Alan and I were overdue for an epic ride. During the early summer we’d done a handful of 4- to 5-hour rides at Umstead, Lake Crabtree and adjoining single track networks that will go unnamed for fear of prosecution for trespassing. But since July — or specifically since I’d done ORAMM and no longer had the incentive to put in long hours in the saddle — our longest ride had barely topped 2 hours. So we were overdue, we realized last week, but we were also short on after work daylight.
No problem, Alan said. Let’s break out the headlamps.
This time of year, with the passing of Daylight Savings Time, I get the urge to go all Medieval, break out the torches and roam the countryside. Only it ain’t a monster I’m looking to vanquish. Rather, it’s the monster of inactivity I’m looking to do in. Be it mountain biking by the massive flare of my 1200 lumen helmet-mount light or the more cozy, though still effective, glow of my 90 lumen Black Diamond headlamp for hiking it might as well be high noon in the High Sierra
I’ve written a good deal over the years about getting out and exploring at night. And since I’d rather get out at night and do something than rewrite what I’ve written about before, I’ll just direct you to those previous articles. Here’s hoping you’re inspired to see your day end long after 6 p.m.
Since we’re already on the topic of mountain biking, let’s start there. An elaboration on why riding a bike through the forest at night is safe and scenes from a 24-hour race that runs through the night.
- Coping with Standard Time: Mountain Biking at Night
- Beer for Butter, Unprotected Support and Other Insights from the Burn 24
One of my favorite times to take a long hike? In the dark of night. A 3- to 4-hour walk in the woods after the sun goes down can be aerobically aurally stimulating. Some tips on making a safe night of it.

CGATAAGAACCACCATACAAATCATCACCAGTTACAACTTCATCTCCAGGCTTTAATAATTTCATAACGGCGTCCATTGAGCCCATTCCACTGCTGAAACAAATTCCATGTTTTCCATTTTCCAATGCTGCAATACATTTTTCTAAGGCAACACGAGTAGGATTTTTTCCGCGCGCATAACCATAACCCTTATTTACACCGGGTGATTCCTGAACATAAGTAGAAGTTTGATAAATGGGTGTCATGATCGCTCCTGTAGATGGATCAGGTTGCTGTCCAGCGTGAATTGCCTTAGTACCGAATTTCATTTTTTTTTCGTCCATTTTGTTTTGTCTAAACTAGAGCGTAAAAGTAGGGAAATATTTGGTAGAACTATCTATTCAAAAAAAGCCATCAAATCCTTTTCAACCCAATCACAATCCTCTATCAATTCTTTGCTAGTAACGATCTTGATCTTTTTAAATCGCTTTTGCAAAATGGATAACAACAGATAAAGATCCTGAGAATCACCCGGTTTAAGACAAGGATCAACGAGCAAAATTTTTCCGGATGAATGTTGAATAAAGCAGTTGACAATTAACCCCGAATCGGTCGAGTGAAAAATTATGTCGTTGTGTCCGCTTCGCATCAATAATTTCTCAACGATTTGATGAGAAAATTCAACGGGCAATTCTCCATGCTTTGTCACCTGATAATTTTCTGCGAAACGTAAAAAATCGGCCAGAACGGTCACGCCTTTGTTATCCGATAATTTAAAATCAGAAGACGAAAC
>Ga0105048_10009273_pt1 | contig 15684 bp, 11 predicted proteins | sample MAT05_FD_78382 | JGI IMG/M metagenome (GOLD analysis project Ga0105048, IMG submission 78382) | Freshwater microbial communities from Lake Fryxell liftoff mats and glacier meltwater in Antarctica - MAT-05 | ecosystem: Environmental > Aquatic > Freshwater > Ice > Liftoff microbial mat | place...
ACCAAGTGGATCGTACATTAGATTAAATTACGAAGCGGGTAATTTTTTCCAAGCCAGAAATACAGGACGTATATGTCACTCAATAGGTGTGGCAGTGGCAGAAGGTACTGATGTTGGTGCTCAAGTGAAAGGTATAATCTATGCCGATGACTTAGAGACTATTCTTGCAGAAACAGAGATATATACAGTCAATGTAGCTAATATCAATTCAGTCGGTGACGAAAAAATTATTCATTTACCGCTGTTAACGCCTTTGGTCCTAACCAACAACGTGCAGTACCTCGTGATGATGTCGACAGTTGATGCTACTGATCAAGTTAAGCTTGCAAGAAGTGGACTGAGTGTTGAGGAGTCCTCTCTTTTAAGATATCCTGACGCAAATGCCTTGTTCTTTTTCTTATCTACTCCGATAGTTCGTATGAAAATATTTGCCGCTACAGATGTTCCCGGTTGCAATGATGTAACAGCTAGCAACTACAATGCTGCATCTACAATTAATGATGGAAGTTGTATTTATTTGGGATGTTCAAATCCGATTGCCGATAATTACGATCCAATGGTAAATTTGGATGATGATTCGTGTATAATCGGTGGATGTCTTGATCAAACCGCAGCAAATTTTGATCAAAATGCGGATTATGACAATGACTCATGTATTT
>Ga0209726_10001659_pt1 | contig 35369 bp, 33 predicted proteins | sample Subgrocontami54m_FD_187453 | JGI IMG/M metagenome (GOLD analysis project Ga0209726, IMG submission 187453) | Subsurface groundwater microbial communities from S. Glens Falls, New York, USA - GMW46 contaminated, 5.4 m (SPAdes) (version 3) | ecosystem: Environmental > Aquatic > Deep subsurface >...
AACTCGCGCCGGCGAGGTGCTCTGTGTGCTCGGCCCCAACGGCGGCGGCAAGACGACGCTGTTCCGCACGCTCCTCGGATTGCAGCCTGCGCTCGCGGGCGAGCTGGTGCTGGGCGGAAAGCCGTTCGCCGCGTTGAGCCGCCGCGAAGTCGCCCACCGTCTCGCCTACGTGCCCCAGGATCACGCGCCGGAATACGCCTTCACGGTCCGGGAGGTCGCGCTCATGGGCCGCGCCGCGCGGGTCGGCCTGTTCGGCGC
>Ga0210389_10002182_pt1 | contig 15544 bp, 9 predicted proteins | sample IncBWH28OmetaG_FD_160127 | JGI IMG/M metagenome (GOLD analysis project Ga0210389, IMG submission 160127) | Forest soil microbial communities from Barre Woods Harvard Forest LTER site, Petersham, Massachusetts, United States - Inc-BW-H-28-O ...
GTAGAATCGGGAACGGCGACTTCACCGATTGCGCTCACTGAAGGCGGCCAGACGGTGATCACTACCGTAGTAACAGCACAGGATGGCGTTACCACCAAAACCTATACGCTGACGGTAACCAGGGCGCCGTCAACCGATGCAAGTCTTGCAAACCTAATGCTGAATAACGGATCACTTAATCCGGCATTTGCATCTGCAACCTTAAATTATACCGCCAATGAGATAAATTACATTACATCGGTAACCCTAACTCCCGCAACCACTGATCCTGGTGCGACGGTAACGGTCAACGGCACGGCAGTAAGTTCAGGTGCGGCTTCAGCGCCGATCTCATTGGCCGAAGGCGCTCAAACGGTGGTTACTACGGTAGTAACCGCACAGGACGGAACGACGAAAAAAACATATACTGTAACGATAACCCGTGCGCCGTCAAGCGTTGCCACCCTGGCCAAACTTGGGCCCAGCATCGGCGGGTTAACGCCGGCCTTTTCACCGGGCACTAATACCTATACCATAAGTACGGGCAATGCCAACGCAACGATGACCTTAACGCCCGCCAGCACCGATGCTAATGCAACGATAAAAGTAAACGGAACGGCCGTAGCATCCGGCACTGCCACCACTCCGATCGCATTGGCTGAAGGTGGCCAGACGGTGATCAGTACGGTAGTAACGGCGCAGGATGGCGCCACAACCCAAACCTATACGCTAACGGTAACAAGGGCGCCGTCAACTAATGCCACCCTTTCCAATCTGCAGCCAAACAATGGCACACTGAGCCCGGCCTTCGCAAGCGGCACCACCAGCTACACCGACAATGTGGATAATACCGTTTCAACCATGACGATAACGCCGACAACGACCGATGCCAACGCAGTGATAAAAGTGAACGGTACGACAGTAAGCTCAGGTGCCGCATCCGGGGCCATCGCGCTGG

Spooked by the idea of hiking in the dark with … who-knows-what that might be out there with you? Join the masses who bundle up and walk their neighborhoods in the dark.
Of course, you can’t stay out every night. Which is why I find myself spending considerably more time at the climbing gym during the winter than at other times of the year.
Need more incentive?
Another reason not to taper off when the weather turns cold? It’s bad for your hrealth. According to the Human Performance Laboratory at Appalachian State’s North Carolina Research Campus people who don’t exercise in the winder are more likely to catch cold.
Last year, when I originally foisted this repackaging of past posts upon you, I noticed one big omission: Nary a mention of paddling at night. I’ve mentioned guided paddles that occur at night, but nothing reflecting the experience personally. I’ve paddled at night: I still have vivid memories of being part of a flotilla that paddled to a remote part of Falls Lake one cold November night to watch a meteor shower. But that was years ago, and I can’t find a report on the event. And if that was the last time I’ve had a paddle in my hands in the dark (it was in the mid-1990s), that’s too long a time to go between night paddles.
Last year I vowed to remedy the situation. The vow still stands. Hopefully it will happen this month.